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When welcoming new participants to your sport session, it is important to think about them as individuals with individual needs and reasons for starting something new. Your role as coach can influence a new participant’s successful re-engagement and return attendance.
1 Establishing Participant Competence
Skill development should be participant-led. Some participants will be happy to just get started without any new skills being taught at the beginning of the session. Others will like to have something small each week to focus on. Many will want to have an individual or small- group demonstration or explanation. Consider how you will manage these different styles within your session. Be able to explain the main concepts (the big picture) of your activity/game. Not all participants will want to know all the specific rules straight away. Think about how you could explain the key areas of the game so everyone can start playing together as soon as possible.
Try including FUNdamentals for low-skilled groups. FUNdamentals aren’t just for children and can easily be adapted and included in sessions as part of warm-up activities or skill development sessions.
2 Building Participant Confidence
Establish a system where existing participants ‘buddy’ new participants. This helps build confidence in existing participants as well as easing the anxieties of new starters.
Support personal goal setting within your sessions – each participant’s goals and success criteria are personal to them. These goals and success indicators may change over time or very quickly depending on the participant.
Praise your participants often and in a meaningful way. Everyone likes to be told they have done well or achieved a target or goal. Try praising an individual quietly as well as enthusiastically to a whole group. Remember to praise achievement of an individual’s personal goals as well as praising team or group achievements.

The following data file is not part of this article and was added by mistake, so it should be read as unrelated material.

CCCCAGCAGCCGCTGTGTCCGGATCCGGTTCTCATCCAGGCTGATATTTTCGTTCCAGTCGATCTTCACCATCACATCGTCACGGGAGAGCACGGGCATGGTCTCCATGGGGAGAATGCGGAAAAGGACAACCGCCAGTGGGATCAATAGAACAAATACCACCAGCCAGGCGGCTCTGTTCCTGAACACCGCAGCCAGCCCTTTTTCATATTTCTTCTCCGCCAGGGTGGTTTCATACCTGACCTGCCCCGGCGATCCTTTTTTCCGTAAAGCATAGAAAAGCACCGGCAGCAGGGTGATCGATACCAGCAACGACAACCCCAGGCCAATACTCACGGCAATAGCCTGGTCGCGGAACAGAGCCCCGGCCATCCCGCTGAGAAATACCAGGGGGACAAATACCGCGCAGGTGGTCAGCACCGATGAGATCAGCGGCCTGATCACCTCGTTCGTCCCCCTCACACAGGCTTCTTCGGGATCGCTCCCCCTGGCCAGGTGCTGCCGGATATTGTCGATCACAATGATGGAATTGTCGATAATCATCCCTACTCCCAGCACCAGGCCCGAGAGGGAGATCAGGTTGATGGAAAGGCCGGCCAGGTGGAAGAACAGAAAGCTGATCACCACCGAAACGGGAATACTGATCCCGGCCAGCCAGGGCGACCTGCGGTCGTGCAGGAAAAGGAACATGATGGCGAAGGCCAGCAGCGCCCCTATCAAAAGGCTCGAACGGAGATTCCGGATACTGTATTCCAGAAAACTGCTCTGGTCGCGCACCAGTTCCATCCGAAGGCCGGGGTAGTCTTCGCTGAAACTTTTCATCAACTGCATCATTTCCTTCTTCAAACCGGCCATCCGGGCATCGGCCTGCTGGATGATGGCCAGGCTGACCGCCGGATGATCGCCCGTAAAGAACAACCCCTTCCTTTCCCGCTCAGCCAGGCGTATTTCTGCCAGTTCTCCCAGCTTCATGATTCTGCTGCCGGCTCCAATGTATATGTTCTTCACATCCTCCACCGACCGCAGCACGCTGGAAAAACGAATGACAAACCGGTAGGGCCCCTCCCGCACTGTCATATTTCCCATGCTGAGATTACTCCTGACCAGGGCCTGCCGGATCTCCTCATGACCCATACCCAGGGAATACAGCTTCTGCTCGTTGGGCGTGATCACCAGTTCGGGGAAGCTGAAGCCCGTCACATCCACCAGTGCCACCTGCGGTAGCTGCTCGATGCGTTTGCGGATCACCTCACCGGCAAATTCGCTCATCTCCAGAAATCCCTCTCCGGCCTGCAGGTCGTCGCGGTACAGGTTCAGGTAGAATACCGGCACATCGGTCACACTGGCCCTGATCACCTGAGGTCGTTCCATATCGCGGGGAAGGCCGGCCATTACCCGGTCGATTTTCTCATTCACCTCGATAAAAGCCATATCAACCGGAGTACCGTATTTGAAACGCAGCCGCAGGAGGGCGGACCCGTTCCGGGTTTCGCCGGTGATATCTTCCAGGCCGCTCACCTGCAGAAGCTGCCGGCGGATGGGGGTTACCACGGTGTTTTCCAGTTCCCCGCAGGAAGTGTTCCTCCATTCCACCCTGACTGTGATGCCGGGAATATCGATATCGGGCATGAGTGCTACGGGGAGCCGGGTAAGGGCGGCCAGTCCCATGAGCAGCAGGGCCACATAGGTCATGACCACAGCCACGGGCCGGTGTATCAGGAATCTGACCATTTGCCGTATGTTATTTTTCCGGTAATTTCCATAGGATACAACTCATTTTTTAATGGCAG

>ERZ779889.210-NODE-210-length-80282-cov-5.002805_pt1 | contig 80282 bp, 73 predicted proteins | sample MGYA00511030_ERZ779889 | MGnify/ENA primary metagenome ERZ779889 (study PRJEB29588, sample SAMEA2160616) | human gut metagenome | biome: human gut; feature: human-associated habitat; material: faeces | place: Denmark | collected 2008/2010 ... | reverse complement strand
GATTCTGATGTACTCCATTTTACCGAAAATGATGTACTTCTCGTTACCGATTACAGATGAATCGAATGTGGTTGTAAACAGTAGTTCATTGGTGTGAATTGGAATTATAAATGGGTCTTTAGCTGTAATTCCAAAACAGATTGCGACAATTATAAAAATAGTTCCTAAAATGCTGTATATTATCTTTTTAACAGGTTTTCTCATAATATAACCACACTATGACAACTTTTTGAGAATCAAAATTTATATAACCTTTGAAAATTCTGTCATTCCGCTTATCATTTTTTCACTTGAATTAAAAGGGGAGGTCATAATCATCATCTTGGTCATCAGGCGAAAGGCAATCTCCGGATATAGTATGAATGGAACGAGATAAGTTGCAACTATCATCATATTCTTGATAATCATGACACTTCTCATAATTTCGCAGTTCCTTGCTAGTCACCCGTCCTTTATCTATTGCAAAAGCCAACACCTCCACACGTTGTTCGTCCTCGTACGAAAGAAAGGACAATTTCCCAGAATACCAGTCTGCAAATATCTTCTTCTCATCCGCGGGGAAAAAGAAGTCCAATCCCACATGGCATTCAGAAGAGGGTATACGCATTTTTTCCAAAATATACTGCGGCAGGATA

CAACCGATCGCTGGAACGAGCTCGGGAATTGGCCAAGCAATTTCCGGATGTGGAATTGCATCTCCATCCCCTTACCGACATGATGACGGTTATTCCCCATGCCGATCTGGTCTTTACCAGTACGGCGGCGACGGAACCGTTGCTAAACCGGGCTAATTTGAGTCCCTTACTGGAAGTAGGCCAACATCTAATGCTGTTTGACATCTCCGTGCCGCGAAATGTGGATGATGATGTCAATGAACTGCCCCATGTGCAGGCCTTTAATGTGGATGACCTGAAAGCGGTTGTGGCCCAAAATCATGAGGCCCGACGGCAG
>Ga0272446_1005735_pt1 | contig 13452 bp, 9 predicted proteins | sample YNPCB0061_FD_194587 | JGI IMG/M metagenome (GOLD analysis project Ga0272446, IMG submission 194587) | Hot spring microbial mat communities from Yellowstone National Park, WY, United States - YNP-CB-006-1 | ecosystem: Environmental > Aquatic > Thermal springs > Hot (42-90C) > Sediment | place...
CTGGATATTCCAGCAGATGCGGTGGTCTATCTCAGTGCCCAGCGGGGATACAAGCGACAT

3 Helping Participants Develop Connections
Greet all participants with positive eye contact and body language and ensure you have had the chance to talk to everyone every session. Be prepared to talk about anything with individuals. Many participants will be keen to get to know you too!
Introduce people each time someone new joins your session and learn names quickly. Name stickers might be helpful if it is a completely new session and no one knows each other at all.
Provide phone/email/Facebook details for participants to get in contact if they need to. Encourage participants to use these to communicate with you outside sessions.
Plan time into your session for socialising; consider making this part of your recovery and rest periods. Take part in this socialising time yourself and use the time to get to know your participants.
Plan for fun in your session by having a few games available that are ‘just for fun’.
Introduce new activities regularly – don’t always rely on the same few.
Think about having regular family and friends’ sessions to include participants’ ‘circle of influence’. It may also be a great opportunity to recruit new participants to your sessions
4 Building a Caring Environment in Sessions
Set clear expectations for codes of behaviour. Consider what atmosphere you would like to create in your session. Are you happy for participants to use their mobile phones during the session? Are you happy for photos taken in the session to be posted on social networking sites? Consider how you might manage some of these situations.
Have a plan for what you might do if poor adult behaviour is exhibited during your session. How would you tackle swearing, verbal abuse, aggressive conduct by participants, disagreements between participants or intimidating behaviour? Be a role model for the qualities you would like to see in your adult participants.
5 Acquiring Commitment to Sessions
Offer low commitment and drop-in-style sessions with low paperwork to be completed before starting the sessions.
Have participants put your session in their diary – paper or electronic – as it helps participants plan and commit to attending your session. Remind them at the end of the session when the next session will be and what you might be doing in the session.
Update any social media used as part of your sessions with a brief summary of the session. This will help participants who haven’t attended due to illness or work commitments to still feel connected and encourage return attendance.
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